Elan is a young research team of Inria and Laboratoire Jean Kuntzmann (UMR 5224), with an original positioning across Computer Graphics and Computational Mechanics. The team is focussed on the design of predictive, robust, efficient, and controllable numerical models for capturing the shape and motion of visually rich mechanical phenomena, such as the buckling of an elastic ribbon, the flowing of sand, or the entangling of large fiber assemblies. Target applications encompass the digital entertainment industry (e.g., feature film animation, special effects), as well as virtual prototyping for the mechanical engineering industry (e.g., aircraft manufacturing, cosmetology); though very different, these two application fields require predictive and scalable models for capturing complex mechanical phenomena at the macroscopic scale. An orthogonal objective is the improvement of our understanding of natural physical and biological processes involving slender structures and frictional contact, through active collaborations with soft matter physicists. To achieve its goals, the team strives to master as finely as possible the entire modeling pipeline, involving a pluridisciplinary combination of scientific skills across Mechanics and Physics, Applied Mathematics, and Computer Science.
Radar (from 2021)
Raweb (until 2020)
Nonsmooth simulations of 3D Drucker-Prager granular flows and validation against experimental column collapses
In collaboration with Gauthier Rousseau (TU Wien, formerly post-doc in the team), Hugo Rousseau (INRAE) and Gilles Daviet (NVIDIA, formerly PhD student in the team), we have performed thorough comparisons between the predictions of our numerical solver
Sand6 for granular flows 7.1.2, and collapse experiments conducted in a narrow channel (in collaboration with EPFL). We have shown that our nonsmooth simulator, which relies on a constant friction coefficient corresponding to the yield angle of a granular heap, is able to reproduce with high fidelity various experimental granular collapses over inclined erodible beds. Our results, obtained for two different granular materials and for various bed inclinations, suggest that a simple constant friction rheology choice remains reasonable for capturing a large variety of unsteady granular flows at low inertial number. Using the versatility of our numerical approach, we have further analysed the possible biases pertaining to laboratory-scale experiments, and shown that, in the case of granular collapses, accurate predictions could be performed as long as care was taken in measuring yield angle of the granular material appropriately. This study has been submitted for publication 15.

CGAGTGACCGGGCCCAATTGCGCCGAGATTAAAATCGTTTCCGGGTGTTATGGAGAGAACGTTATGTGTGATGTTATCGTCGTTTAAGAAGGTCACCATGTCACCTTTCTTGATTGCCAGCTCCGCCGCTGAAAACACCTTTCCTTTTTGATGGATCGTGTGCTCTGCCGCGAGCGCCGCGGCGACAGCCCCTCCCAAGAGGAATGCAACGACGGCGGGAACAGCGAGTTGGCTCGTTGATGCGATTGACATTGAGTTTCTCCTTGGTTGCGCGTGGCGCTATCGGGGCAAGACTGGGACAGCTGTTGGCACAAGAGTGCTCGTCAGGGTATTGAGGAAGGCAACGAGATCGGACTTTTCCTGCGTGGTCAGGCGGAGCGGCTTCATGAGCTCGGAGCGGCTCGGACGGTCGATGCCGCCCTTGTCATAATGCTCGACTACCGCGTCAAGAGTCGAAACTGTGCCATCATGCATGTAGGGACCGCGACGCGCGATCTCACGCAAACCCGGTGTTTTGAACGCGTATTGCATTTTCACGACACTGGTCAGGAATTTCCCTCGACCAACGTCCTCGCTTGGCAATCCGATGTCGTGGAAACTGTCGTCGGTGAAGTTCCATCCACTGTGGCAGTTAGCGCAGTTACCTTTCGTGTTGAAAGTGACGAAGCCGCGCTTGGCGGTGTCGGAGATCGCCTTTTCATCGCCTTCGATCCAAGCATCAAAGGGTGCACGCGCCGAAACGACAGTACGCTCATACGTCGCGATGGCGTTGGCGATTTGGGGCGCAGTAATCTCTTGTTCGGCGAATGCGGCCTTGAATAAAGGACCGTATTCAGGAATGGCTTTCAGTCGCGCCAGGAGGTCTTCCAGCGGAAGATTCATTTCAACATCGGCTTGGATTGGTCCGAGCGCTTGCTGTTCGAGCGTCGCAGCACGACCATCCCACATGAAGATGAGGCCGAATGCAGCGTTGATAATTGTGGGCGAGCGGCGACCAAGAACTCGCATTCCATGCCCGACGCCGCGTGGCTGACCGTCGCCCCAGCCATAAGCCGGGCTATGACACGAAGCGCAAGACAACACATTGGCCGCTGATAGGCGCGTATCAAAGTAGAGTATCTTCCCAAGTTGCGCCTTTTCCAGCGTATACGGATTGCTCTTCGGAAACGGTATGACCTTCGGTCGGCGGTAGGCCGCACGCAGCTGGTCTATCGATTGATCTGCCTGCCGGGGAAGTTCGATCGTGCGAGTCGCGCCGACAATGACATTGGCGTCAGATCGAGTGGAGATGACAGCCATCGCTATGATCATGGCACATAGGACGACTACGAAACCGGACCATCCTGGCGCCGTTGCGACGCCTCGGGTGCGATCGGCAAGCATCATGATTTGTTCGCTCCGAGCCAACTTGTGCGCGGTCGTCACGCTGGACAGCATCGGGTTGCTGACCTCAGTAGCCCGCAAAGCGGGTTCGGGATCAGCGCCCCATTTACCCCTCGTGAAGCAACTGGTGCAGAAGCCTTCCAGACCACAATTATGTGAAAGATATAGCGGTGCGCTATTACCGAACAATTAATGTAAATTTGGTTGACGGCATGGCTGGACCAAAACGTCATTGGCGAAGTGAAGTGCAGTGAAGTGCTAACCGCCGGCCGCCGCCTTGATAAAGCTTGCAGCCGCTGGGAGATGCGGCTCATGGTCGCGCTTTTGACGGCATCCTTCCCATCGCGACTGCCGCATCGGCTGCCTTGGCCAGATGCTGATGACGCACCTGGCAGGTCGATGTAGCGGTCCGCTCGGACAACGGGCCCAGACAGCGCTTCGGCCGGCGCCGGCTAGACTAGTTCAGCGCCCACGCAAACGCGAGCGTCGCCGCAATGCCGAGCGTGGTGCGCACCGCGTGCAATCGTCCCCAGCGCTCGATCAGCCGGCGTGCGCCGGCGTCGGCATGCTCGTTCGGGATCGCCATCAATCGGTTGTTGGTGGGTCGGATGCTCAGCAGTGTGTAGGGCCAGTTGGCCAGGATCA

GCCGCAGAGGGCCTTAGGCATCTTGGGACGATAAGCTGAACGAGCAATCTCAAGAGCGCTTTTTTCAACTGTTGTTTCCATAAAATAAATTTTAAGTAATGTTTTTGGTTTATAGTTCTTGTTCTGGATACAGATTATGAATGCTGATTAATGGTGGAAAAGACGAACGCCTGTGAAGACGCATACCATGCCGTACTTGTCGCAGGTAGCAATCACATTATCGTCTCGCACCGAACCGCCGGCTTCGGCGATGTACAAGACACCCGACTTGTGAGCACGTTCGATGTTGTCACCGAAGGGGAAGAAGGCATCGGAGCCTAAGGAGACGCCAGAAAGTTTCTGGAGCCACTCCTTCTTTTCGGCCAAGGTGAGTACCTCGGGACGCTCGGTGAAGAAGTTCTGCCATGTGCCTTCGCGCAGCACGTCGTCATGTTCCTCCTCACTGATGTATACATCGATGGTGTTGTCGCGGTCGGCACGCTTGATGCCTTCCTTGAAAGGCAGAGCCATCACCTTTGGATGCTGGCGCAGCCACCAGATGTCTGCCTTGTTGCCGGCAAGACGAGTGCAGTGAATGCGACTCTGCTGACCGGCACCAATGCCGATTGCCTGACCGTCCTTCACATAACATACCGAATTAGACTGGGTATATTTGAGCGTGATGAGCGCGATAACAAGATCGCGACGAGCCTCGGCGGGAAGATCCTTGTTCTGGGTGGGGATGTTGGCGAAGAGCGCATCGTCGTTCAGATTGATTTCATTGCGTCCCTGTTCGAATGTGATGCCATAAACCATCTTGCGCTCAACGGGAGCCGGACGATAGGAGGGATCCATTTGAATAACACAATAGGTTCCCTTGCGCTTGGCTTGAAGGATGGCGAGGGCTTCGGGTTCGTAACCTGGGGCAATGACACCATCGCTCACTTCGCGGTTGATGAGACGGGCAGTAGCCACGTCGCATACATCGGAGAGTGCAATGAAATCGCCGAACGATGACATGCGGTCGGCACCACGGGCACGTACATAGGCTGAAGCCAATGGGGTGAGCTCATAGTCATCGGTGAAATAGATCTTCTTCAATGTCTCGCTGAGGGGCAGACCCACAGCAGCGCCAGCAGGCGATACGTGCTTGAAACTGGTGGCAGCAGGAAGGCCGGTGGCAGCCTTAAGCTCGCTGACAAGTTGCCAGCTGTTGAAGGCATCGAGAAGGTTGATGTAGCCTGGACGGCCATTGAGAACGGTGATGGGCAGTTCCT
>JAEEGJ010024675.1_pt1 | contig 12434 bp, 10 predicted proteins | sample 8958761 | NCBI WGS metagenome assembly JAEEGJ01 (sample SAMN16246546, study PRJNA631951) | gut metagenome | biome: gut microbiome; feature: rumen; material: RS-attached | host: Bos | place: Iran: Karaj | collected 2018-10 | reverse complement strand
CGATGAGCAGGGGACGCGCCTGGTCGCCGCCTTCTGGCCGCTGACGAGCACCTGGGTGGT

Randomly stacked open-cylindrical shells as a functional mechanical device
In collaboration with Tomohiko Sano (Keio University), we have studied the mechanical behaviour of open cylindrical shells, randomly stacked in 2D configurations. Using both numerical simulations (relying on our validated curvature-based fibre model with non-smooth frictional contact 7) and experiments, we have shown that despite the randomness of the configurations, the stacked shells exhibit robust macroscopic dissipative properties, involving complex interplay between elasticity and friction, which control the occurrence of snap-fit events at the micro-scale. Our results demonstrate that the rearrangement of flexible components could yield versatile but predictive mechanical responses, paving the way to new kinds of metamaterials. These results have been presented at the ESMC 2022 international conference 13 and submitted for publication 43.
Estimation of friction coefficients in cloth
Following our work on the estimation of friction between a cloth sample and a substrate, we have published, in collaboration with Haroon Rasheed (former PhD student of the team), Stefanie Wuhrer (EPI